Radio amateurs should be familiar with the term dummy load, which is a RF-friendly substitute for an antenna when testing a transmitter or piece of equipment such as a Watt meter.
A dummy load is somewhat generic, also having industrial and commercial uses. As applied in ham radio, it electrically simulates an antenna to allow a transmitter to be tested without radiating radio waves, typically at 50Ω to match transmitter output impedance.
Dummy loads are rather simple— just a big resistor and some way to dissipate heat, all in a package that must be non-reactive, meaning it provides insignificant capacitance and inductance.
Why must a dummy load be non-inductive? Because of impedance (practically speaking, AC resistance), which increases with frequency based on the formula of inductive reactance XL=2πfL.
Most common power resistors are wire-wound, which have significant inductance. So RF dummy loads must use resistors with little or no inductance.
As an example, this four-resistor series combination using common Dale metal-clad resistors measures 49.4Ω at 0Hz (DC). Sounds like a perfect dummy load, right?
Unfortunately it also has about 80 microhenries (80µH) worth of inductance. Doesn’t sound like much but looking at the chart below, we see that even that small amount makes this a 1KΩ load at even the lowest amateur frequency and just gets worse from there.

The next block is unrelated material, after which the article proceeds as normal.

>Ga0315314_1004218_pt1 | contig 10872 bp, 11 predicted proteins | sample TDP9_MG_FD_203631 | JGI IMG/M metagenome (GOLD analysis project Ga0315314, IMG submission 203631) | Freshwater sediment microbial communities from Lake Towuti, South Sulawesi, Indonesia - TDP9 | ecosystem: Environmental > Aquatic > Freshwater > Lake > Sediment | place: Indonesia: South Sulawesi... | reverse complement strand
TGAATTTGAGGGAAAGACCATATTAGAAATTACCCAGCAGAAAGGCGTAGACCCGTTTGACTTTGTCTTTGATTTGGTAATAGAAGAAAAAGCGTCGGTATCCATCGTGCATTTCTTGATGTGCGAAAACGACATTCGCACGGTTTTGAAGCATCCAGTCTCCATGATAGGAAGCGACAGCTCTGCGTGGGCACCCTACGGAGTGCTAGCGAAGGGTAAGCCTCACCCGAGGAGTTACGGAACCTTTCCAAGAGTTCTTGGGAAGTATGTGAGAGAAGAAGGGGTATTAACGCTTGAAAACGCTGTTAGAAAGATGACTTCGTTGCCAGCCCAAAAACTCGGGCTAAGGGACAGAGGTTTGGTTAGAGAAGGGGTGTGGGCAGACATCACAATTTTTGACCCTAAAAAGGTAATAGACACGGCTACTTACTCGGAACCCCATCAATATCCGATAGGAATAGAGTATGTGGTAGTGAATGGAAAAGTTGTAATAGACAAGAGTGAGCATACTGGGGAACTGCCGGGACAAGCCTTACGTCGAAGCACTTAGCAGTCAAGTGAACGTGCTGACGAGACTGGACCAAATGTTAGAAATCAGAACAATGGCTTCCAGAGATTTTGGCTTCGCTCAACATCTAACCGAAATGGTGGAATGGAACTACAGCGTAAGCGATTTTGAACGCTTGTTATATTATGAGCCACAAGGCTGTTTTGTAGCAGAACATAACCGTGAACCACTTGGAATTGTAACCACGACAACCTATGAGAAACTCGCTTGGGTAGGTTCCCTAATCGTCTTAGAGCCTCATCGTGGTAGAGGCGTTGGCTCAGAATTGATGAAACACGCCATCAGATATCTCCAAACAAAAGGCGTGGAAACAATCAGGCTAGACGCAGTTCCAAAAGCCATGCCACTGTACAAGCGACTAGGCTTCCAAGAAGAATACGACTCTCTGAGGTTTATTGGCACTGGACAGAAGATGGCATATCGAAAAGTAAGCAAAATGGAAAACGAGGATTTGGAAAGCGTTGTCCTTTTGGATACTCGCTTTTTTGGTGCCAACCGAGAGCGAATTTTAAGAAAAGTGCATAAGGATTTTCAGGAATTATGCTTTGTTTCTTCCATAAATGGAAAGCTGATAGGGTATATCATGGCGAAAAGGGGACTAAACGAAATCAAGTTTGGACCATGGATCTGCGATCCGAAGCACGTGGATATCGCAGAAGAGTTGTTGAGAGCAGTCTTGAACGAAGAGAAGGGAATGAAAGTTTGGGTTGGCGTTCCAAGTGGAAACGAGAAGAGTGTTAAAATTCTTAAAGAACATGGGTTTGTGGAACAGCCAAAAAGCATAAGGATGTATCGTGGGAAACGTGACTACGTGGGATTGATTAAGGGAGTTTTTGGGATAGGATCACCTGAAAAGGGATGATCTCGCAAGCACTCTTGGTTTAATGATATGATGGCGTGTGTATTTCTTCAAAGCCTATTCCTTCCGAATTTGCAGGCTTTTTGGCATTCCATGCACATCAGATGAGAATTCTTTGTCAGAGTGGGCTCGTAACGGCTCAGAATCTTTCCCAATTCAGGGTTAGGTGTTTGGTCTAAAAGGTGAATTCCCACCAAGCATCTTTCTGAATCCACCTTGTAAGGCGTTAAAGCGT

|Band||Low MHz||High MHz||Center Freq||Ω||SWR||XL|
XL is the calculated reactance for 80µH at the center frequency of each ham band. Add this to the 50Ω resistance to get total impedance. SWR is above 10:1 on all bands; a terrible load.
So it’s pretty obvious that a non-inductive resistor is needed. Capacitance can also cause reactance and non-linear impedance in a load but nowhere near the extent of inductance.
Since all the transmitter power is going into a resistor, the energy is converted to heat that has to go somewhere or risk burning up the load. To dissipate heat, a dummy load might have a large mechanical (finned) heat sink. Alternately—or additionally—forced air can be employed, typically a compact fan or blower. Conduction or convection heat sinks are “dry” loads.
To provide even more heat dissipation, some dummy loads bathe the resistor in a sizeable volume of electrically non-conductive oil. The old Cantenna designs used this “wet” load.
By the way, a dummy load is an inexpensive, simple, and useful DIY project for any ham to develop some practical radio amateur skills.
The November 2018 issue of QST magazine has a nice home brew dummy load project on page 32. It includes a companion digital watt meter if that interests you as well.